BuzzFlash Reader Commentary
October 21, 2002
U.S. Polls: 2/3 Oppose Unilateral Invasion
BUZZFLASH READER COMMENTARY
I CONTINUE TO BE STRUCK by the news media's dishonest reporting of the national polling data on Iraq. For months now, mainstream polls have shown that a strong majority of Americans are firmly opposed to any go-it-alone invasion of Iraq. Yet we've seen countless headlines trumpeting "Majority support for Bush's plans," and endless blather about the "political cost" to any Democrat who might dare to vote "No" on Bush's resolution.
It's baloney. About a third of Americans oppose war in Iraq altogether; about a third of Americans support war in Iraq no matter the circumstances; and the last third would ONLY support a U.S. invasion of Iraq if the United Nations and U.S. allies were along for the ride. That adds up to majority opposition to any unilateral action.
These numbers haven't changed much since this summer, except to get a little stronger in the last couple of weeks. They're reflected in polls by CBS, Washington Post, Pew, Fox News, Gallup, Zogby, ABC, CNN, and more. The "highly contingent" nature of the support (Gallup's term) for military action in Iraq DOES get discussed in the stories the polling groups release with their numbers each week. The latest Gallup report dryly notes that this majority opposition to a unilateral invasion of Iraq is "of course, quite different from the congressional resolution recently passed by the U.S. House of Representatives."
(The latest Gallup poll (10-6) shows only 37 percent would support military action by the U.S. against Iraq if it wasn't backed by the U.N. The 10-6 CBS poll shows 63 percent think U.S. needs to "give U.N. weapons inspectors time" and only 30 percent say "take military action soon.")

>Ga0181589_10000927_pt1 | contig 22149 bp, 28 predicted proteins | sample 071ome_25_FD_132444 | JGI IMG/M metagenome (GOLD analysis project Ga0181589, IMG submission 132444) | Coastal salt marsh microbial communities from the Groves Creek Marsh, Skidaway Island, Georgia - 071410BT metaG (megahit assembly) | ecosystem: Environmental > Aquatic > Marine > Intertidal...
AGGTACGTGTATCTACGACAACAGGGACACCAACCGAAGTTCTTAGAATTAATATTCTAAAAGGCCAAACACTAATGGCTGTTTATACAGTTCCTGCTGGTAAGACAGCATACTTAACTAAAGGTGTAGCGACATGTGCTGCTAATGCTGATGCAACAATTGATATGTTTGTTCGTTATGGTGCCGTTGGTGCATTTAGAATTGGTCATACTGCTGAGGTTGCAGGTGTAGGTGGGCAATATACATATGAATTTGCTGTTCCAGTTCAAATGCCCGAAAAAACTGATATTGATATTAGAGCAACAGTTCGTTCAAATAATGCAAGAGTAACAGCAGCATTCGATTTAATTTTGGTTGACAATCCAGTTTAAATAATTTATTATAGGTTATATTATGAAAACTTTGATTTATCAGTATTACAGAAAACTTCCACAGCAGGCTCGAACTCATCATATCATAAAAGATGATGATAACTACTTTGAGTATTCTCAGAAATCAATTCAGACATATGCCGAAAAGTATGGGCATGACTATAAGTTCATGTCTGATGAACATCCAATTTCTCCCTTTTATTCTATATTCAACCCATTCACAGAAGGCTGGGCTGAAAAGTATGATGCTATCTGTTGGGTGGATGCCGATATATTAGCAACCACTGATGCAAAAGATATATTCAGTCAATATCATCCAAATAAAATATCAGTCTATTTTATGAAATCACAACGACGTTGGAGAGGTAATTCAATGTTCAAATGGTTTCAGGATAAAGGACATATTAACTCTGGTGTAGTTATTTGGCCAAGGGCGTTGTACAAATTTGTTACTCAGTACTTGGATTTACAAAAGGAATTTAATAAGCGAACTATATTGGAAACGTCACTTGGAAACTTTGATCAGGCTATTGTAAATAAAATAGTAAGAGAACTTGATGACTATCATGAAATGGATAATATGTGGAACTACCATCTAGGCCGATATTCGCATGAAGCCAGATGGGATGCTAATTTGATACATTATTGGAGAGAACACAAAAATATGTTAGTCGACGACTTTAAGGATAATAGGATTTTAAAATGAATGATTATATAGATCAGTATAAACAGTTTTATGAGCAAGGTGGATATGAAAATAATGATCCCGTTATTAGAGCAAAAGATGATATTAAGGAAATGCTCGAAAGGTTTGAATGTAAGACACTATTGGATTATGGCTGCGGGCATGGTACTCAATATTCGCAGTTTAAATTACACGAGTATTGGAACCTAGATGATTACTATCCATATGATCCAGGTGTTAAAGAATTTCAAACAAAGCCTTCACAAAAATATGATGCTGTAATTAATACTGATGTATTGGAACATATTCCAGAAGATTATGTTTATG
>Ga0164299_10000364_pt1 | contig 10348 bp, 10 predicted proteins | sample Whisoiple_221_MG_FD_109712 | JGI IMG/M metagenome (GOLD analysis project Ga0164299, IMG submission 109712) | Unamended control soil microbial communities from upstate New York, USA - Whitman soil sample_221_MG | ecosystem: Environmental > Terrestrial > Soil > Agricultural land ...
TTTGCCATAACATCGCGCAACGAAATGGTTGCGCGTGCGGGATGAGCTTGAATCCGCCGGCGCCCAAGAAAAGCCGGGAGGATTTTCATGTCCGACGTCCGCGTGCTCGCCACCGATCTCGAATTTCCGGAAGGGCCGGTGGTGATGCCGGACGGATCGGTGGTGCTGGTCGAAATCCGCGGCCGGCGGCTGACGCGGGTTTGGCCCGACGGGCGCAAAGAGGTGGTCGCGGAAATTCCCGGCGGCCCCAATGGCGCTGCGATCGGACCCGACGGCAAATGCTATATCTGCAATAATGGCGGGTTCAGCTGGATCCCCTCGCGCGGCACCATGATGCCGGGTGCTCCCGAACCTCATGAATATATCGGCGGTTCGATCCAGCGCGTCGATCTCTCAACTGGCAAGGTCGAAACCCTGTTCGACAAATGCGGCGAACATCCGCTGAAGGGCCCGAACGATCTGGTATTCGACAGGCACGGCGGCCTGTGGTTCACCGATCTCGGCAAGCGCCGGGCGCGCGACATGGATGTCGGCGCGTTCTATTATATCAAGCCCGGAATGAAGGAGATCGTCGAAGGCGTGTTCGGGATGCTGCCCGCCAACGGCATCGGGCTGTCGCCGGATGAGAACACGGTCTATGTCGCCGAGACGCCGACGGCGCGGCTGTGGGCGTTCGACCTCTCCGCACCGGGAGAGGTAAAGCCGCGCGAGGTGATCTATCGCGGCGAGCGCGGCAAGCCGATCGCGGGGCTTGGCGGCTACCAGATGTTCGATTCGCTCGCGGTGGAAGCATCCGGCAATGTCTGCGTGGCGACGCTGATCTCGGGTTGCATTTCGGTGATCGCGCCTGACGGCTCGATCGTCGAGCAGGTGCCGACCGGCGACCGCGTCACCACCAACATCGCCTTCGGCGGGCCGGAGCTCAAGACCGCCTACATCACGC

But, somehow, my fellow Americans' rather sensible desire to avoid a unilateral rush to war gets lost on the way to the front page.
How has this happened? I put a lot of it down to laziness, myself - it's easier just to read the wire stories than to research the poll data itself. And then there's arrogance, combined in a peculiar way with herd instinct - and where are the fact-checking copy editors? But one big reason is surely the disdainful disconnect between Washington editors and reporters and the "real world" of America.
In Saturday's Washington Post, columnist Michael Kinsley says: "The Bush campaign for war against Iraq has been insulting to American citizens, not just because it has been dishonest but because it has been unserious." And then he also berates citizens for their lack of "seriousness," too: "They tell pollsters they favor the Bush policy, then they say they favor conditions such as U.N. approval that are not part of the Bush policy."
But if Mr. Kinsley looked at the polls themselves, he'd see the answers aren't contradictory at all, and it's the reporting of his colleagues that lacks seriousness.
You see, the pollsters don't ask "Do you support Bush's policies?" They ask, first, some variation of "Do you support military action by the U.S. in Iraq to disarm Saddam Hussein?" And, yes, a majority of Americans polled do say they would generally support such action (although that support appears to be weakening). But later in the questionnaire, a strong majority makes it perfectly clear that their support is contingent upon support from the U.N. and our allies.
Visualize the nice lady being asked that first question re: disarming Saddam Hussein. She says: "Well, yes I guess we have to do something, but I don't think we should act alone." The pollster says, "Well, this is a yes-or-no question here, Ma'am, and you'll get to answer a question about waiting for support from U.S. allies and the U.N. later on in the questionnaire." "Well, OK," she says, "I guess that's a yes, then."
And, somehow, this all gets translated into "Most Americans support Bush's plans."
Another example: The SF Chronicle's stupid headline the day of the Iraq vote: "Bay Area out of step in U.S. march to war," in a story equating the local Congressional delegation's likely "No" votes on the Bush resolution with San Francisco's "exceptionalism" and "liberal hammerlock." Excuse me, but in this particular case, just whom are we out of step with? Certainly not the two-thirds of the American people who also want to see any invasion of Iraq contingent on support from our allies and the U.N.
And here's one last head-shaker: Hearst Newspapers columnist Helen Thomas in Sunday's piece properly decrying the "moral implications" of the new Bush policy of pre-emptive, unilateral military action: "Except for [Sen. Robert] Byrd," Thomas writes, "there are few other dissenters in Congress and around the country."
Few other dissenters? I can only assume Ms. Thomas doesn't read the polls...
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